# Let $K = \mathbb{Q}\left(\frac{-1+\sqrt{-3}}{2}\right)$. Show that $\mathcal{O}_K = \mathbb{Z}\left[\frac{-1+\sqrt{-3}}{2}\right]$.

Let $K = \mathbb{Q}\left(\frac{-1+\sqrt{-3}}{2}\right)$. Can someone explain me how to show that

$\mathcal{O}_K = \mathbb{Z}\left[\frac{-1+\sqrt{-3}}{2}\right]$ ?

I know that the ring of integers $\mathcal{O}_K$ is the integral closure of $\mathbb{Z}$ in $K$, i.e. it contains the elements of $K$ which are integral over $\mathbb{Z}$.

Thanks for your help.

• In this case, for every element of the field you can easily find a polynomial with intger coefficients which has it as a root. Can you use that? – Mariano Suárez-Álvarez Jan 22 '18 at 16:25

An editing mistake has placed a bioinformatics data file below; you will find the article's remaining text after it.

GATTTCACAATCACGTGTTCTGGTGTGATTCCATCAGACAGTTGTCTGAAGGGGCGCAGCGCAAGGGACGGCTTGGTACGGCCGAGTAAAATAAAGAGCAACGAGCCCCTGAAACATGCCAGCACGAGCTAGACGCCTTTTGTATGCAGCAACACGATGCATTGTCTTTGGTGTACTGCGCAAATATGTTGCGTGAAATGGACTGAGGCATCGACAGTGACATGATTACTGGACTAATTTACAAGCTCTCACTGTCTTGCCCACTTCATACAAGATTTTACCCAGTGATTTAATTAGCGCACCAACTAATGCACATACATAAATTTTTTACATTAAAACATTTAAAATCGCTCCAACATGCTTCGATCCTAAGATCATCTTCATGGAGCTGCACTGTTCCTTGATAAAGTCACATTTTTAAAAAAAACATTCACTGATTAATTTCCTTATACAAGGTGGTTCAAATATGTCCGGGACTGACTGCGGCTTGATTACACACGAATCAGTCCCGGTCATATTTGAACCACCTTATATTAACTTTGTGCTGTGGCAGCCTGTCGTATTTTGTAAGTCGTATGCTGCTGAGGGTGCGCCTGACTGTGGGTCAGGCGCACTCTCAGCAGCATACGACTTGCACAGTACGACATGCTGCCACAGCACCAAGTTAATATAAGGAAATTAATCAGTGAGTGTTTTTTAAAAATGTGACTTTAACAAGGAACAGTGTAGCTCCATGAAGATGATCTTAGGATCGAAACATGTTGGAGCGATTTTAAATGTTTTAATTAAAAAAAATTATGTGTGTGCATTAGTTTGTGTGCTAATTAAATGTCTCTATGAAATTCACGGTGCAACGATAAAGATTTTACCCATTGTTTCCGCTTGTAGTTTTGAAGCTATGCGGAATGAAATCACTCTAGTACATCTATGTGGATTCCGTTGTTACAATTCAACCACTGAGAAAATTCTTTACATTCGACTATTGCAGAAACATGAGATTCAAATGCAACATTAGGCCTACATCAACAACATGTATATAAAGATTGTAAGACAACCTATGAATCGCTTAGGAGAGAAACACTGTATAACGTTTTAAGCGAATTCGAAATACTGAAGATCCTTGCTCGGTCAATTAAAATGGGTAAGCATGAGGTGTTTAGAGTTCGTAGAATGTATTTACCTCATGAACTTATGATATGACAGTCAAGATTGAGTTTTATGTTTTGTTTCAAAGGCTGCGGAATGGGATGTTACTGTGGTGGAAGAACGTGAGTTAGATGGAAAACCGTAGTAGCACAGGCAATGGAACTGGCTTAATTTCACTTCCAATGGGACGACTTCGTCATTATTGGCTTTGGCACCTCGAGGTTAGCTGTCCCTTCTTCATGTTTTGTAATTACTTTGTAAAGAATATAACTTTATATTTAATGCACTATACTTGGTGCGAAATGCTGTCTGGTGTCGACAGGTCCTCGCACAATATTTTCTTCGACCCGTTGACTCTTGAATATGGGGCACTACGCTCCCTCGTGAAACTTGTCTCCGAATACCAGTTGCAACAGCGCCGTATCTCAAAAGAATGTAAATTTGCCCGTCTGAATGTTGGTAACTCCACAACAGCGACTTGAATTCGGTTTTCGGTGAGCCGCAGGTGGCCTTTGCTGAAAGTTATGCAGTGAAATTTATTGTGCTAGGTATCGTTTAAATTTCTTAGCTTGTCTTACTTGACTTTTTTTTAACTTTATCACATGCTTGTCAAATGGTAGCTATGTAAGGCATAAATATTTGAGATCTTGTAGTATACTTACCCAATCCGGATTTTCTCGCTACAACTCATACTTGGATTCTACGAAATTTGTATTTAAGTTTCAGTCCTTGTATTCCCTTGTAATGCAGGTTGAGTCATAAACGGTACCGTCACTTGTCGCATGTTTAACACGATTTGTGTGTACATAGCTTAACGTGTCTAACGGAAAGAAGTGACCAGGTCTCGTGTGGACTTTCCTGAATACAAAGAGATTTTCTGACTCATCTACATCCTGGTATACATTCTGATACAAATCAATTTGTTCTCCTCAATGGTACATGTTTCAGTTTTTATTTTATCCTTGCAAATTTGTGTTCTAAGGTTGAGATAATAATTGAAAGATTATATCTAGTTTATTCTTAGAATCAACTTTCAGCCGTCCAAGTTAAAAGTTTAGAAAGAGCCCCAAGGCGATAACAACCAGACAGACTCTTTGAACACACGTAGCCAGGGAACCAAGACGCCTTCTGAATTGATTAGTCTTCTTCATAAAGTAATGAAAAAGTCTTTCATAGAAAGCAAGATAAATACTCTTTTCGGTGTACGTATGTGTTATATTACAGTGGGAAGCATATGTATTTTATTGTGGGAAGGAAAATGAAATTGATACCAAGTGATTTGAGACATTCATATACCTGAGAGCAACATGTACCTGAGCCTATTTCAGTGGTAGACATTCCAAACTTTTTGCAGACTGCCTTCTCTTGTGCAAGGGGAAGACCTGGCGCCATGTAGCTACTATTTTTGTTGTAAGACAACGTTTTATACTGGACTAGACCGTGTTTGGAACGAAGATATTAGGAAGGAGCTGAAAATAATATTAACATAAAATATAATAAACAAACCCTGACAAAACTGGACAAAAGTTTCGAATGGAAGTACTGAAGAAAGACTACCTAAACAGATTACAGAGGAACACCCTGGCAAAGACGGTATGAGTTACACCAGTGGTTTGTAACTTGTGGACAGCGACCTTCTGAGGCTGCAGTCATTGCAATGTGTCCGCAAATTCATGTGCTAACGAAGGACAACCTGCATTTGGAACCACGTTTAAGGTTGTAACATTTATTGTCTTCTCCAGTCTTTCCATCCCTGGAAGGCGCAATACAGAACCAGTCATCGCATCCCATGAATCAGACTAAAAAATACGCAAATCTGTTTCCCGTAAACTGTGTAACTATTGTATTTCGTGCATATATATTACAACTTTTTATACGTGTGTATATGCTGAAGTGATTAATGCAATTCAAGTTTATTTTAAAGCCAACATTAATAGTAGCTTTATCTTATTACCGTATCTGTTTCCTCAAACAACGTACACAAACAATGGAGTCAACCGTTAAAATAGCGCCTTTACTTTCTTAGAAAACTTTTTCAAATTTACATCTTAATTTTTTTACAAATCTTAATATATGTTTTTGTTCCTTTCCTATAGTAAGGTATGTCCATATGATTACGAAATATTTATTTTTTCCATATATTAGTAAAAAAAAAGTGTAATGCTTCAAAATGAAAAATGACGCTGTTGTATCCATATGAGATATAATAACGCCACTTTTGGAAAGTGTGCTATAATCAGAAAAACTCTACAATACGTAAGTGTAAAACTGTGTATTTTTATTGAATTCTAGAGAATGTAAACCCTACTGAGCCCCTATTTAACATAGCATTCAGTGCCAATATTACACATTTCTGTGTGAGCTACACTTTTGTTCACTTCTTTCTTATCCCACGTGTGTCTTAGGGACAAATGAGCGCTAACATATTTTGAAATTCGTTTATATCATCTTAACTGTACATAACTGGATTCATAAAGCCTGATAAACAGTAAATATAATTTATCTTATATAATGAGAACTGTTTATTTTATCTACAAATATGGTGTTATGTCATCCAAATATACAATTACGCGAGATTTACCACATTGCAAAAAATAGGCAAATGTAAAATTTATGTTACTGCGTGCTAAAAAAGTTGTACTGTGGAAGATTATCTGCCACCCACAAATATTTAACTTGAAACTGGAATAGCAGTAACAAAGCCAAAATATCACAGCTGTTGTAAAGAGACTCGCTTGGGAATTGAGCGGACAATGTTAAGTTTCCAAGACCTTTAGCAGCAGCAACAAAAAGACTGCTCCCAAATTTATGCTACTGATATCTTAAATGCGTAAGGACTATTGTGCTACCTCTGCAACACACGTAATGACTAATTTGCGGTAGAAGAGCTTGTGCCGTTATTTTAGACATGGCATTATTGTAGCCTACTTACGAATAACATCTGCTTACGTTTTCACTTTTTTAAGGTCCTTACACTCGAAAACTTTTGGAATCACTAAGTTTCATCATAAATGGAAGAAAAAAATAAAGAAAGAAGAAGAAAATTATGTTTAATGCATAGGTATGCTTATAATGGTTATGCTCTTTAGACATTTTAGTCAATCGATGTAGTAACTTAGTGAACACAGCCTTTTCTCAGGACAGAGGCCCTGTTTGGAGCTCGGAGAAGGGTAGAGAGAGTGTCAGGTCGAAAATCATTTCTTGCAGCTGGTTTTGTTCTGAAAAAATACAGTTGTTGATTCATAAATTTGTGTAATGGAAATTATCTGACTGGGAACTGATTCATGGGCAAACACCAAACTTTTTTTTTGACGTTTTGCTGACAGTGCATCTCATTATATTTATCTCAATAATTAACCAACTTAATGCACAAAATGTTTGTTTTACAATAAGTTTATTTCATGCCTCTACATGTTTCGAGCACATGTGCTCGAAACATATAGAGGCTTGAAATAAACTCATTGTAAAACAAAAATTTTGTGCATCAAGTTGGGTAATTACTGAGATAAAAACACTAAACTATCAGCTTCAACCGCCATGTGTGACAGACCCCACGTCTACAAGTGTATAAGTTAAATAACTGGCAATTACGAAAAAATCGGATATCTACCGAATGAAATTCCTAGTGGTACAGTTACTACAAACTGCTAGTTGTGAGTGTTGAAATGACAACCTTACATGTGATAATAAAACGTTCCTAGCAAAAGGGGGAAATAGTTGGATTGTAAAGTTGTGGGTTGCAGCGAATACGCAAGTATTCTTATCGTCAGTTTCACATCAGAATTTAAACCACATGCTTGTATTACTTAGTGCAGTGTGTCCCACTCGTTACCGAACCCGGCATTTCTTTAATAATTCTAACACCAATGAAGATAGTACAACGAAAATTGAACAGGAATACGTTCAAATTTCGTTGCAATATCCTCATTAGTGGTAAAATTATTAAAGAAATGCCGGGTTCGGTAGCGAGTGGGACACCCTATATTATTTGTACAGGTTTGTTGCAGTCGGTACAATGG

• Ok. I know how to find a monic polynomial with integer coefficients annihilating $\frac{-1+\sqrt{-3}}{2}$. Is this sufficient or do I have to show something more ? – Crystal Jan 22 '18 at 16:38
• Well, what does it mean for an element to be integral over $Z$? – Mariano Suárez-Álvarez Jan 22 '18 at 16:42
• An element $a$ is integral over $\mathbb{Z}$ if there is a monic polynomial $f \in \mathbb{Z}[X]$ such that $f(a) = 0$. The definition is clear to me. So $\frac{-1+\sqrt{-3}}{2}$ is integral over $\mathbb{Z}$. – Crystal Jan 22 '18 at 16:54
• Yes, and that means that the whole ring generated by that is contained in the ring of integer elements, but you also need to prove the other inclusion. – Mariano Suárez-Álvarez Jan 22 '18 at 18:08

## 1 Answer

This is proved in Dummit and Foote's book abstract algebra, 3rd edition, page 698, the first example. Just notice $\mathbb{Q}\left(\frac{-1+\sqrt{-3}}{2}\right)=\mathbb{Q}(\sqrt{-3})$ and $\mathbb{Z}\left[\frac{-1+\sqrt{-3}}{2}\right]=\mathbb{Z}\left[\frac{1+\sqrt{-3}}{2}\right]$.